March 22, 2019
I have a friend who asked me a bunch of questions about moving to Mexico and San Miguel. In fact, there's a bunch of people who have been asking questions. In order to not end up telling the same long story multiple times, I'm going to begin answering things here to the degree that I can. Please remember that we ain't no experts here no how. We've just started the process. The house goes on sale in two weeks at this point. As we learn, we'll add information here. This is pretty dry stuff and even with short answers, there's a lot to this, so if you're looking for a pleasant story, this may not be your gig. If you're pondering the idea of moving to Mexico, then you may very well have an interest here. We'll get to it. These things aren't in any real order, so have a go at it. If you have other questions, you know where you can find me. I'll be easy to spot - I'm the old fart whose starting over and scared to death I'm not gonna do it right. Chances are I'll also have a cocktail in my hand and an urbanesque lite version of that Thousand Yard Stare made famous years ago in Vietnam. Too much time on the front lines boss, but I'm headed there anyway.
What’s Your Schedule?
Working now trying to strip the house of nonessentials. Put the house on the market in Aril. Should sell fast (We Hope). Forty Five days for closing – probably means we’re out of here in June? Atticus (Australian Shepherd) can’t fly (small heart murmur), so we’re gonna have to drive, and cross the border in Laredo, Texas. Not something I’m looking forward to in June. It's one of the issues we’ll have to address. We have contracted with a person in San Miguel to help us with this process. He'll meet us in Laredo and help us across the border and overland to San Miguel.
What’s The Climate Like In San Miguel de Allende?
San Miguel is at 6,400 feet elevation. High desert. South central Mexico. Pretty middle of the road most of the year. Never gets much over 80 and in the evenings the coldest would be low 40’s for a month or two. No snow. Rains in the evenings maybe three months out of the year. For a kid from the Northwest, this is nothin to complain about.
Cost Of Housing?
Depends on what you define as baseline. For us, it’s somewhere between $ 450,000 and $ 550,000. We have seen examples of people getting into good houses that need work for $ 350,000. At this point, by the time you hit $ 500,000, you can simply move into a house without any fixer upper issues at all. Really great houses. Housing in San Miguel is more expensive than the rest of Mexico because of all the expats (maybe 20,000). That drives the prices up, but still, dollar for dollar, the prices are very reasonable. I suppose if you’re 30 years old and all you want is to throw a backpack on your back and disappear into the world of adventure, then you could do the whole thing for next to nothing. We’re not in that head-space now. We want some expats around and we want to be able to immerse ourselves into the culture as we evolve in this process.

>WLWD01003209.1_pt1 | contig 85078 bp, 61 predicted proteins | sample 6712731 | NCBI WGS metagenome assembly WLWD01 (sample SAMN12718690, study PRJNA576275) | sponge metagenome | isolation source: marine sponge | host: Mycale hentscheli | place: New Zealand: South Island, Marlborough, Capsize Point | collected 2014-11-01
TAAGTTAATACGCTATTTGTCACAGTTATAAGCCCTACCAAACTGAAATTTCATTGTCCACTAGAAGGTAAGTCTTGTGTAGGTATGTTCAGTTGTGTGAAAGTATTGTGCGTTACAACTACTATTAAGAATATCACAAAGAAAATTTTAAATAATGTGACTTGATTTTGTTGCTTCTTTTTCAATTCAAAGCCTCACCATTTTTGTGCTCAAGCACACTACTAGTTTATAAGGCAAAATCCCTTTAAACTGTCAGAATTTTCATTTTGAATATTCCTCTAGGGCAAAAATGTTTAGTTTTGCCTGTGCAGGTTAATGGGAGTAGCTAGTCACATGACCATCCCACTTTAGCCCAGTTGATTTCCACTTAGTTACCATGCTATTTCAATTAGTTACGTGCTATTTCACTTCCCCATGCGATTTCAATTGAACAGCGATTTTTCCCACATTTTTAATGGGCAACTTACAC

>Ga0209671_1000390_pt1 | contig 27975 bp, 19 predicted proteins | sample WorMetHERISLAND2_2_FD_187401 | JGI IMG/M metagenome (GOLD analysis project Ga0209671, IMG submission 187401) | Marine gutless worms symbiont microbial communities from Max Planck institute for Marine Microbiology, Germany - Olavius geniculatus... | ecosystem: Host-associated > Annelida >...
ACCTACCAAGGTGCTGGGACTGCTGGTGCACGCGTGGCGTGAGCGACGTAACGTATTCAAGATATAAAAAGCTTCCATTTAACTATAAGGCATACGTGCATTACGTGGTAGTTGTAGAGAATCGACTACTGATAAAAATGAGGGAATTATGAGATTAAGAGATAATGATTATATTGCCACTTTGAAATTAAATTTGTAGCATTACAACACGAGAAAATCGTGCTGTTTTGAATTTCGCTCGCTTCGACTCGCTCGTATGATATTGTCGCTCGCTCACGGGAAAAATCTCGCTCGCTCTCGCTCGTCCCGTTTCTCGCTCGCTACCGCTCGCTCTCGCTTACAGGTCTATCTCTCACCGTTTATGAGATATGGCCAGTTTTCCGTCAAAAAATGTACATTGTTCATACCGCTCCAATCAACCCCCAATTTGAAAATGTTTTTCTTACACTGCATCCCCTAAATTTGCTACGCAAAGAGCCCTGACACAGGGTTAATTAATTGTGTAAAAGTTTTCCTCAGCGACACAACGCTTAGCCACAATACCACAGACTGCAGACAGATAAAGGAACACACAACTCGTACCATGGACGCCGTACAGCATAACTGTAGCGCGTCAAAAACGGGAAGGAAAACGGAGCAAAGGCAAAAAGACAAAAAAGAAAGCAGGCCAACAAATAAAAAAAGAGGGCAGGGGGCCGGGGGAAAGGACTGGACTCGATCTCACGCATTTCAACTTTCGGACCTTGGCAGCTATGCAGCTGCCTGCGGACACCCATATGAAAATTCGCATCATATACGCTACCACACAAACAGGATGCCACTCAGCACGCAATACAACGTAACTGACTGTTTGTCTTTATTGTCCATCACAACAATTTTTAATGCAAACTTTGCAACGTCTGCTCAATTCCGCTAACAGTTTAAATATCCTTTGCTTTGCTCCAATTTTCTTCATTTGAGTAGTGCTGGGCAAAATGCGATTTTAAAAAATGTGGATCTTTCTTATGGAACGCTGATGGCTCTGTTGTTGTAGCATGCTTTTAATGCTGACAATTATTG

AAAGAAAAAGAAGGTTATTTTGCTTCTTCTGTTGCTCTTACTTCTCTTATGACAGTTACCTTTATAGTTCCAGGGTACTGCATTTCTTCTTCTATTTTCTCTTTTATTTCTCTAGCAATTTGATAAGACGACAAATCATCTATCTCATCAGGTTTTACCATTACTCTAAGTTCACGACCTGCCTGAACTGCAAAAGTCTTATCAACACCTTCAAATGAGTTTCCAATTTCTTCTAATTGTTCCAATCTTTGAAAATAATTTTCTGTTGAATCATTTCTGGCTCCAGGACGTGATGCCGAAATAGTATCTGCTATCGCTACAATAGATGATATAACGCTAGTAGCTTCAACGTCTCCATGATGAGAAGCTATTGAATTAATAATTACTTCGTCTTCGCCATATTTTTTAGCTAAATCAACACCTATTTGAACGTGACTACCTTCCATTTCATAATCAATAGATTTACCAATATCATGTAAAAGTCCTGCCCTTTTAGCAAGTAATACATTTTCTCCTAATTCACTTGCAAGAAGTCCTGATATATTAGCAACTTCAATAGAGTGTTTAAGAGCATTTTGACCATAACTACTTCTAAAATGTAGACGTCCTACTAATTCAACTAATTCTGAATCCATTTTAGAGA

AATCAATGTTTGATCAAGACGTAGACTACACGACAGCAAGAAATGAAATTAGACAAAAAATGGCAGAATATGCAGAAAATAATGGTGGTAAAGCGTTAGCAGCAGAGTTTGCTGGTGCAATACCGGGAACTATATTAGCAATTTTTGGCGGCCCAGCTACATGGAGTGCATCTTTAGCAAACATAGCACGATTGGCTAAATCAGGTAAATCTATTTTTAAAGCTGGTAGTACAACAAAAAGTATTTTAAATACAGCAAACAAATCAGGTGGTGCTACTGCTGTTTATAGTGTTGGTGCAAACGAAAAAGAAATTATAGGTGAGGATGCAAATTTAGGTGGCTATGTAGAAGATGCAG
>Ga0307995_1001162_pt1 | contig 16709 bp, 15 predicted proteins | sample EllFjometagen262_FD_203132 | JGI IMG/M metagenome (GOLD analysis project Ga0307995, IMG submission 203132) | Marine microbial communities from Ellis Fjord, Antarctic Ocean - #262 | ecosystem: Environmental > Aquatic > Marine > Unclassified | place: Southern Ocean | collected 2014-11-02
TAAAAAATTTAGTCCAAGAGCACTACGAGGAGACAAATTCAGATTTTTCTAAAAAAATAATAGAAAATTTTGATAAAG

Are you moving all your furniture?
Not all of it, but a lot of it. Oddly, Mexican furniture is not all that great generally. How important is your bed or that favorite chair? You can find it in Mexico, but as odd as it might seem, the best furniture in San Miguel is actually furniture that was brought down by Americans and they discovered that all their stuff doesn't work in the house, so they dump it at a consignment store and they sell it at inflated prices. You can get good stuff, but it's gonna cost big time. We looked at the pros and cons and decided that we wanted to bring a certain amount of stuff. We had to contract with an international shipping company that will come out to the house, pack everything, ship it to Puerto Vallarta and then overland to the house in San Miguel (once we get a house). We've got a house that's maybe 2500 square feet in Gig Habor, we got rid of a lot of stuff, but still, what we've got will fit in a container that's 20ft by 8ft by 8ft. At this point, (estimate) it looks like the cost will be somewhere less than $ 15,000 and more than $ 11,000. Replacing it all in San Miguel would be closer to 20 to 25. Everyone will, of course, see this differently. If you're 25 and you live on boxed Ramen out of a backpack and tell yourself you're the only truly free person on the face of the earth, you may feel differently. We don't. Your choice. Please withhold any judgments on this stuff until you've lived 72 years and you like your bed more than you like life in general :-).